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Effects of flexibility on the aerodynamic performance of flapping wings

Published online by Cambridge University Press:  23 November 2011

C.-K. Kang
Affiliation:
Department of Aerospace Engineering, University of Michigan, Ann Arbor, MI 48109, USA
H. Aono
Affiliation:
Department of Aerospace Engineering, University of Michigan, Ann Arbor, MI 48109, USA
C. E. S. Cesnik
Affiliation:
Department of Aerospace Engineering, University of Michigan, Ann Arbor, MI 48109, USA
W. Shyy*
Affiliation:
Department of Aerospace Engineering, University of Michigan, Ann Arbor, MI 48109, USA Department of Mechanical Engineering, Hong Kong University of Science and Technology, Kowloon, Hong Kong
*
Email address for correspondence: weishyy@ust.hk

Abstract

Effects of chordwise, spanwise, and isotropic flexibility on the force generation and propulsive efficiency of flapping wings are elucidated. For a moving body immersed in viscous fluid, different types of forces, as a function of the Reynolds number, reduced frequency (k), and Strouhal number (St), acting on the moving body are identified based on a scaling argument. In particular, at the Reynolds number regime of and the reduced frequency of , the added mass force, related to the acceleration of the wing, is important. Based on the order of magnitude and energy balance arguments, a relationship between the propulsive force and the maximum relative wing-tip deformation parameter () is established. The parameter depends on the density ratio, St, k, natural and flapping frequency ratio, and flapping amplitude. The lift generation, and the propulsive efficiency can be deduced by the same scaling procedures. It seems that the maximum propulsive force is obtained when flapping near the resonance, whereas the optimal propulsive efficiency is reached when flapping at about half of the natural frequency; both are supported by the reported studies. The established scaling relationships can offer direct guidance for micro air vehicle design and performance analysis.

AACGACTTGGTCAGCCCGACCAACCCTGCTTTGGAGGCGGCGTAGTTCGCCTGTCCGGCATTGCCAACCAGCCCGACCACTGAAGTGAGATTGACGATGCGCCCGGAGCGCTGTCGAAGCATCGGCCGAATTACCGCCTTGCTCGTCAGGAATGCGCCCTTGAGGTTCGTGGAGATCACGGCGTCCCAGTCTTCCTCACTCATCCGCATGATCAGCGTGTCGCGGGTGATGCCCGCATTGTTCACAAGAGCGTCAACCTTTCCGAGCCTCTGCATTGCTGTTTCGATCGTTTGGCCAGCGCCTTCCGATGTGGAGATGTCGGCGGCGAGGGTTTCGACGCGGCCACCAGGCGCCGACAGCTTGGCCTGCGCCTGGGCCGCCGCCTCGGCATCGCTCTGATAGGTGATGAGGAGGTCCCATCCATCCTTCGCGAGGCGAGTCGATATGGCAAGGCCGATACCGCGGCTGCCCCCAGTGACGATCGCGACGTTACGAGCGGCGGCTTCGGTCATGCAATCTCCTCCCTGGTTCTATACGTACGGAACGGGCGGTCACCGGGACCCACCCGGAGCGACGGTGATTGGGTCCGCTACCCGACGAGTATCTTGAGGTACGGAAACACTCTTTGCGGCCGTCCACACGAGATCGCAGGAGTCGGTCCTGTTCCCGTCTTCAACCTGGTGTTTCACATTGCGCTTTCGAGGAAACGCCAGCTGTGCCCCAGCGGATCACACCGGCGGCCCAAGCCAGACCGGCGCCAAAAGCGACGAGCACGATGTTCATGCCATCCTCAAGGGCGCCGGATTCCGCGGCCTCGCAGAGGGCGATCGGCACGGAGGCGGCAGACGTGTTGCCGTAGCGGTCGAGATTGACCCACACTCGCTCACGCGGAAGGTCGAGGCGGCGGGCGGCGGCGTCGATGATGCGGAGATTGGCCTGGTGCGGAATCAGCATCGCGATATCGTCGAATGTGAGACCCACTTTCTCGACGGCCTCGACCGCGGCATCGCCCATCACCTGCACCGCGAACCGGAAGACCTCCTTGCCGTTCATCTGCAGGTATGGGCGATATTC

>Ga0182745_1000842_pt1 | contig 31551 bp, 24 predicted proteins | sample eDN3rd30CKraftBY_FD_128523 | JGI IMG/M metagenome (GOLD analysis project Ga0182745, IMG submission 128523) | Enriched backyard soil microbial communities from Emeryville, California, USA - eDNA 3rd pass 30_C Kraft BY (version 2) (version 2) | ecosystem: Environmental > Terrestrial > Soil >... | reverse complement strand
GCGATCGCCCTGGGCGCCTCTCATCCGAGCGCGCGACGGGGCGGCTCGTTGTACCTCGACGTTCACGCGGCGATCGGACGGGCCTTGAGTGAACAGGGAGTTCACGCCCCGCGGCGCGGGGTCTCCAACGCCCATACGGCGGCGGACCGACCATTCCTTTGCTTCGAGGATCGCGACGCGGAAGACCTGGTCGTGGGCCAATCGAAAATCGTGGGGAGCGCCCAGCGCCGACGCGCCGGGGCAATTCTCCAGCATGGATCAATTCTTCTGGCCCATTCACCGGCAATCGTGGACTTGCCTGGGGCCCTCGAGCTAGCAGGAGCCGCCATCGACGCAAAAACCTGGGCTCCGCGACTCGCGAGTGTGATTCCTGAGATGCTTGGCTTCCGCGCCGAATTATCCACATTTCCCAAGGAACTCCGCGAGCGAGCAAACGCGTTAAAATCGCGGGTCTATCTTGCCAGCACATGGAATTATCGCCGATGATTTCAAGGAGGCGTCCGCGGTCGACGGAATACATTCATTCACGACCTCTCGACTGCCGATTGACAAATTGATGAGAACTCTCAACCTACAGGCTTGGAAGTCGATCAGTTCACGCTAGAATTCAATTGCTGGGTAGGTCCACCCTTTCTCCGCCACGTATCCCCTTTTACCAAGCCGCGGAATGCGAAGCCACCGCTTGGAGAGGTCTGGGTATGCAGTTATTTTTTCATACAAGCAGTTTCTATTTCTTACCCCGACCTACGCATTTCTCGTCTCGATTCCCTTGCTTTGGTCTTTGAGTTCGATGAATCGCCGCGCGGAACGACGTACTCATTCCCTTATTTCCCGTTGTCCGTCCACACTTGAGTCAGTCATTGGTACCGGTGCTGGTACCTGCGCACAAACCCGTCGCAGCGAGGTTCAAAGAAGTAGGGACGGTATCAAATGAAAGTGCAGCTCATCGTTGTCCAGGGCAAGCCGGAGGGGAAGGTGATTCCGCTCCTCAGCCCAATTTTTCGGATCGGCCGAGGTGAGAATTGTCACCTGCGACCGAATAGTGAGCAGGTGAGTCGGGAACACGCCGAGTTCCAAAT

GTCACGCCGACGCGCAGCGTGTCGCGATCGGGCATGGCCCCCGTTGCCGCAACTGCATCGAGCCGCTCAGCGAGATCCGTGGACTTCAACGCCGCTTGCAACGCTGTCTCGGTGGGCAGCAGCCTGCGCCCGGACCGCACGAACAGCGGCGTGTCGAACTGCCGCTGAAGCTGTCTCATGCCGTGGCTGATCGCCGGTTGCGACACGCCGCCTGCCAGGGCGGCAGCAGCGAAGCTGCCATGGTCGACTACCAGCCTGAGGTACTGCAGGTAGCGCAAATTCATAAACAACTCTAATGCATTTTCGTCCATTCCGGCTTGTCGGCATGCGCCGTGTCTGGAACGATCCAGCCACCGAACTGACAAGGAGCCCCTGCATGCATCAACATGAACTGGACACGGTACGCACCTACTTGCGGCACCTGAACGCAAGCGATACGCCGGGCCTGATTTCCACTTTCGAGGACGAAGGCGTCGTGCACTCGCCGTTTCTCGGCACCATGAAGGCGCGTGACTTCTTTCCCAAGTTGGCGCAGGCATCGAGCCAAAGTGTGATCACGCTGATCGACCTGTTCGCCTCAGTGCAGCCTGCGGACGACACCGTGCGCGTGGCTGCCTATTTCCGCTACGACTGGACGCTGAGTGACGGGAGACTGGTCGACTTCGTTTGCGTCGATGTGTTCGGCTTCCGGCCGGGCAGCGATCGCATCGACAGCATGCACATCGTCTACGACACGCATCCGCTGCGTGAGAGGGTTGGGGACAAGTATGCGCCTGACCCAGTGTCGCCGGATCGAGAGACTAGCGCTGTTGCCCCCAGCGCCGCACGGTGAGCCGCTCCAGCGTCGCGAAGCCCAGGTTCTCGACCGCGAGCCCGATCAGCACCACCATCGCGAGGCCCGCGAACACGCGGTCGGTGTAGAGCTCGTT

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Papers
Copyright
Copyright © Cambridge University Press 2011

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